Suit Claims Bank One, SunTrust, in Trustees' Role, Enabled Fraud
Moyer, Liz, American Banker
A group of investors in California that lost millions of dollars in a failed investment venture have sued Bank One Corp. and SunTrust Banks Inc., claiming they provided trust services to the venture despite knowing it was connected to a convicted felon who had been cited by regulators for illegally selling securities to the public.
According to court filings, about 1,800 people in California, Florida, and Texas bought securities in 1995 and 1996 from now-bankrupt First Lenders Indemnity Corp., a company alleged to have been backed by Jonathan Pierpont Boston, a man who served prison time under another name in the late 1980s on a conviction for federal bank fraud.
The lawsuit seeks to recover the $72 million that was invested in the securities, plus damages.
The case is the latest example of a major financial institution being held up to scrutiny for the activity of a customer or a business partner.
In August, Bear Stearns Cos. agreed to pay $38.5 million to settle criminal and civil charges that it helped facilitate improper trading in customer accounts managed by a client of its clearing operations, A.R. Baron & Co.
In September, Republic New York Corp. said Japanese authorities were investigating its securities unit for a relationship with Martin A. Armstrong, an investment manager also alleged to have operated a Ponzi scheme. The investors stand to lose as much as $500 million.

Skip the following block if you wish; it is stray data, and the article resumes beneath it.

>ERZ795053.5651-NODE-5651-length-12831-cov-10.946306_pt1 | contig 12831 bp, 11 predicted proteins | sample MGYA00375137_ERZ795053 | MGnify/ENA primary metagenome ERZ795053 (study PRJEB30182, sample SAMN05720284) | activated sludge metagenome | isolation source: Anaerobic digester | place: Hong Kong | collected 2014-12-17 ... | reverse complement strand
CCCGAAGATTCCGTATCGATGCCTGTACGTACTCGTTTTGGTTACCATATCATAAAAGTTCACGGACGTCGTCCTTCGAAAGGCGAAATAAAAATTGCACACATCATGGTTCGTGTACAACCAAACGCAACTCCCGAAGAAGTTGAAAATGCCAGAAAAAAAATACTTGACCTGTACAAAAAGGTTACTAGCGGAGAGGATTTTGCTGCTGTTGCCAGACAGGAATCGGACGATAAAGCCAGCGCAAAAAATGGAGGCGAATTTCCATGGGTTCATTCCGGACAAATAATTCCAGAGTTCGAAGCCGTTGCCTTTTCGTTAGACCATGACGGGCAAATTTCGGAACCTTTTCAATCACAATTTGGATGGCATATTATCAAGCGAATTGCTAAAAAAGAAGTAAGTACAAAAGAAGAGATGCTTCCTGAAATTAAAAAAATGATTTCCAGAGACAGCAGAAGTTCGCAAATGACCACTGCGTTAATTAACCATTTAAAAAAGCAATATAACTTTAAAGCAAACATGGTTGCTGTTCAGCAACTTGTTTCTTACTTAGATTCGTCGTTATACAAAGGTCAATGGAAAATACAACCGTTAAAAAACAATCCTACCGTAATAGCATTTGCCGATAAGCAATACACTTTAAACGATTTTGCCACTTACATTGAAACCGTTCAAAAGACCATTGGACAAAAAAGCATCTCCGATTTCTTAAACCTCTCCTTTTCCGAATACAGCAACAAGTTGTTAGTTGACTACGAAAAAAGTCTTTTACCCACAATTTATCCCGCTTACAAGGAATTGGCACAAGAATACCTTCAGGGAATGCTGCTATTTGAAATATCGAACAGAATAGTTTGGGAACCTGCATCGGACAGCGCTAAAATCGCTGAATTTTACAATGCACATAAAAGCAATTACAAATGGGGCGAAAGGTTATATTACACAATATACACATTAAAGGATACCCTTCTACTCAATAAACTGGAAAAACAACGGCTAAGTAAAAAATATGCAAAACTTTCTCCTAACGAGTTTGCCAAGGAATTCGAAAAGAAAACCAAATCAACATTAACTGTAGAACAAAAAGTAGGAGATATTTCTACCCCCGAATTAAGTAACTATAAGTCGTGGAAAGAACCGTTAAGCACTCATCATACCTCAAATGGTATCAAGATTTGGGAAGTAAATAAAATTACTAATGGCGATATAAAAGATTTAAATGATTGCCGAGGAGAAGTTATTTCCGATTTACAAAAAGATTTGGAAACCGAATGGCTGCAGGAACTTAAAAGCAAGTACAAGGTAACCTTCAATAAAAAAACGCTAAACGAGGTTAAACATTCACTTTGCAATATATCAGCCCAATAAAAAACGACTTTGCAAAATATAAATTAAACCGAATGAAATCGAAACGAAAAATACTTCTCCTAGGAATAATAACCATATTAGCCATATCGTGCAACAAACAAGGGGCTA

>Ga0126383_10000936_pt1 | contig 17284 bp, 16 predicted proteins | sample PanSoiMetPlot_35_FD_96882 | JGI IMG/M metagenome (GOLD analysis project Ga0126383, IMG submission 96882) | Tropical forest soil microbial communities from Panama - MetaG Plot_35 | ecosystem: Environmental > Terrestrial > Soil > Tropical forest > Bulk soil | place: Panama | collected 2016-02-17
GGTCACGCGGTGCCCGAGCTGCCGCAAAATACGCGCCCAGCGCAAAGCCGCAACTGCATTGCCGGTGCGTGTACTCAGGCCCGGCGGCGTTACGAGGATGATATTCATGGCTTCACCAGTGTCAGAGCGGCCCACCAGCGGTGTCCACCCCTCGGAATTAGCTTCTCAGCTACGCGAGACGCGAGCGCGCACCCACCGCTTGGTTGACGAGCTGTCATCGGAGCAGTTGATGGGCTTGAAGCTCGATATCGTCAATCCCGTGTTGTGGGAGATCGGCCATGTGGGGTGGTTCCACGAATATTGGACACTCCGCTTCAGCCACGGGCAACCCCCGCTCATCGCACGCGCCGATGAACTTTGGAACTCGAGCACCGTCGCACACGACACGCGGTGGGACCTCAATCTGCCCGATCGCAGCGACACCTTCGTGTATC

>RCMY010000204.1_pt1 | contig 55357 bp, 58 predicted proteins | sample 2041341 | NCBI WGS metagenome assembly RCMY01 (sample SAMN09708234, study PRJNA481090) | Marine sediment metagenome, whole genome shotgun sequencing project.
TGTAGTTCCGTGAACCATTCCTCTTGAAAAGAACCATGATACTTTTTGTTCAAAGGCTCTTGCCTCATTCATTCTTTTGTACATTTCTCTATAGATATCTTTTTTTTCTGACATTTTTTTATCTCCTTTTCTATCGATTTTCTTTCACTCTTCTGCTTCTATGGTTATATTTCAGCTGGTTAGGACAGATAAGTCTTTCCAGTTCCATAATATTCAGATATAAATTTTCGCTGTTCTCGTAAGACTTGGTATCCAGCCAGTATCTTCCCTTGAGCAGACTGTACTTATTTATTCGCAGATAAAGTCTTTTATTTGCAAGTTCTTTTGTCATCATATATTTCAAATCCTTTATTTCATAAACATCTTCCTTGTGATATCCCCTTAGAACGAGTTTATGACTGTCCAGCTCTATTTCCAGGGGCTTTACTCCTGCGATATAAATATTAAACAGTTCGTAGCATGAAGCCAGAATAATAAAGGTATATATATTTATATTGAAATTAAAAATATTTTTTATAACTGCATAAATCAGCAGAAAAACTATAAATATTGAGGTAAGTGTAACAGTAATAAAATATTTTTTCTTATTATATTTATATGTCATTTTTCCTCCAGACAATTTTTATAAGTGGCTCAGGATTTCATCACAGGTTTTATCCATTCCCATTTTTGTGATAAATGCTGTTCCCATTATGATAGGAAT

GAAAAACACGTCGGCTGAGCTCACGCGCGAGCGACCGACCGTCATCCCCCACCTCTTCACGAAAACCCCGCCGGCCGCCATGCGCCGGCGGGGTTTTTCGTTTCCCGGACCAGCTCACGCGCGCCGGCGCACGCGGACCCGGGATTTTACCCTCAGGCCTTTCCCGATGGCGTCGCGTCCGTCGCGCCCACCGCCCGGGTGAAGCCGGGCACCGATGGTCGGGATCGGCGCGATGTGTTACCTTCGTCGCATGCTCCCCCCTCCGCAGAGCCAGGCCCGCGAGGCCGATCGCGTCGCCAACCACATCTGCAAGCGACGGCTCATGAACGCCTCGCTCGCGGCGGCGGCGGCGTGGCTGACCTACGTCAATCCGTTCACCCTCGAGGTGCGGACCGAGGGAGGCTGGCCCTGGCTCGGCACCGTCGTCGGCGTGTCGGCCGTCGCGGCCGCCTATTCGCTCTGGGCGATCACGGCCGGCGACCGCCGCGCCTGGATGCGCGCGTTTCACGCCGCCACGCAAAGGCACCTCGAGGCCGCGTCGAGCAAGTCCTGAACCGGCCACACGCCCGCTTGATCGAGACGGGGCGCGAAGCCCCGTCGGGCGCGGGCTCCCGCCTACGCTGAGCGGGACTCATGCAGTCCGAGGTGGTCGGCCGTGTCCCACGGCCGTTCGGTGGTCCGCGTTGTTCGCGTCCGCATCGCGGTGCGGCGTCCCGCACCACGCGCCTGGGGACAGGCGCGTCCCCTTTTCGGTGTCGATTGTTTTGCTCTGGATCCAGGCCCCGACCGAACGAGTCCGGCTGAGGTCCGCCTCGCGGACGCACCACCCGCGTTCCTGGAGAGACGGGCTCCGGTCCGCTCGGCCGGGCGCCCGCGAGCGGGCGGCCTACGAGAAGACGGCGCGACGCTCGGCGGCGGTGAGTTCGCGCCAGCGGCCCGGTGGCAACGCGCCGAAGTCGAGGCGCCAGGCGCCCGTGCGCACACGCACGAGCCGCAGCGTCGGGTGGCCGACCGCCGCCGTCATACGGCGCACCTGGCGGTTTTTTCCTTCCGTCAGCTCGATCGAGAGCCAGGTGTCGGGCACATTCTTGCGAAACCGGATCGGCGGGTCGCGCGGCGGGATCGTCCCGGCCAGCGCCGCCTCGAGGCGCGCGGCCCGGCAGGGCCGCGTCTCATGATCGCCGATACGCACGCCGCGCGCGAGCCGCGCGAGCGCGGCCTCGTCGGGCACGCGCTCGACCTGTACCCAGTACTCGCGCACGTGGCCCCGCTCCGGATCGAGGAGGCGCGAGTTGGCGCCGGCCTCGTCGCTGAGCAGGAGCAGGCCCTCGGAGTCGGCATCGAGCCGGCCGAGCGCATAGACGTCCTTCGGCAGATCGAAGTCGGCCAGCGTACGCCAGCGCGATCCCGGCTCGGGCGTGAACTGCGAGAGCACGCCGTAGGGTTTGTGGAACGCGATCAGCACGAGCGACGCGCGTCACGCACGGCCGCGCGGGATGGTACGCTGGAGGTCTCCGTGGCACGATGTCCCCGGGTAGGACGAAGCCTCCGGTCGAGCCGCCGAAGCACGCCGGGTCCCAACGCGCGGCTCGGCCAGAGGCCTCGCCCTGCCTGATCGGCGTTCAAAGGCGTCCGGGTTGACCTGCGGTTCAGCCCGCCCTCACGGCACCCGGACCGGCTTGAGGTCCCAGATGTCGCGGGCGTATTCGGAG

Republic was not charged with wrongdoing, but the investigation delayed its merger with HSBC Holdings PLC of London.
The California investors contend that by serving as trustees for the securities issued by First Lenders, Bank One, and SunTrust lent a measure of respectability that made the investments seem safer, court documents say. Investors bought the securities, in parcels ranging from $25,000 to $1 million, in response to a marketing effort that promised a 10% return, court documents added.
The lawsuit says Bank One and later SunTrust agreed to be trustees despite knowing about First Lender's connection with Mr. Boston. Court documents say the banks knew Mr. Boston had changed his name from John R. Marsella after his release from prison in 1989 and that he was later investigated by the Securities and Exchange Commission for the sale of similar investments in the early 1990s.
The lawsuit also contends that the sale of the securities by First Lenders was illegal because they were not registered with the SEC.
A spokesman for Bank One declined to comment, as did a spokeswoman for SunTrust.
The investors have asked for class action status in the suit. A trial could begin next year.
The arrangement was to work this way: First Lenders would sell notes to investors through a network of small town insurance agents, and the bank, acting as trustee, would receive the money into an escrow account. Once the transactions were authorized, the bank would transfer the funds into First Lenders' trust account. The bank would also administer the payment of interest to the investors.
The lawsuit says that First Lenders was instead running a Ponzi scheme. First Lenders, court documents contend, used some of its income from auto loans it purchased to pay off investors. But most of the money used to pay older investors came from selling notes to newer ones.
The suit also charges that First Lenders diverted investor money, including $3. …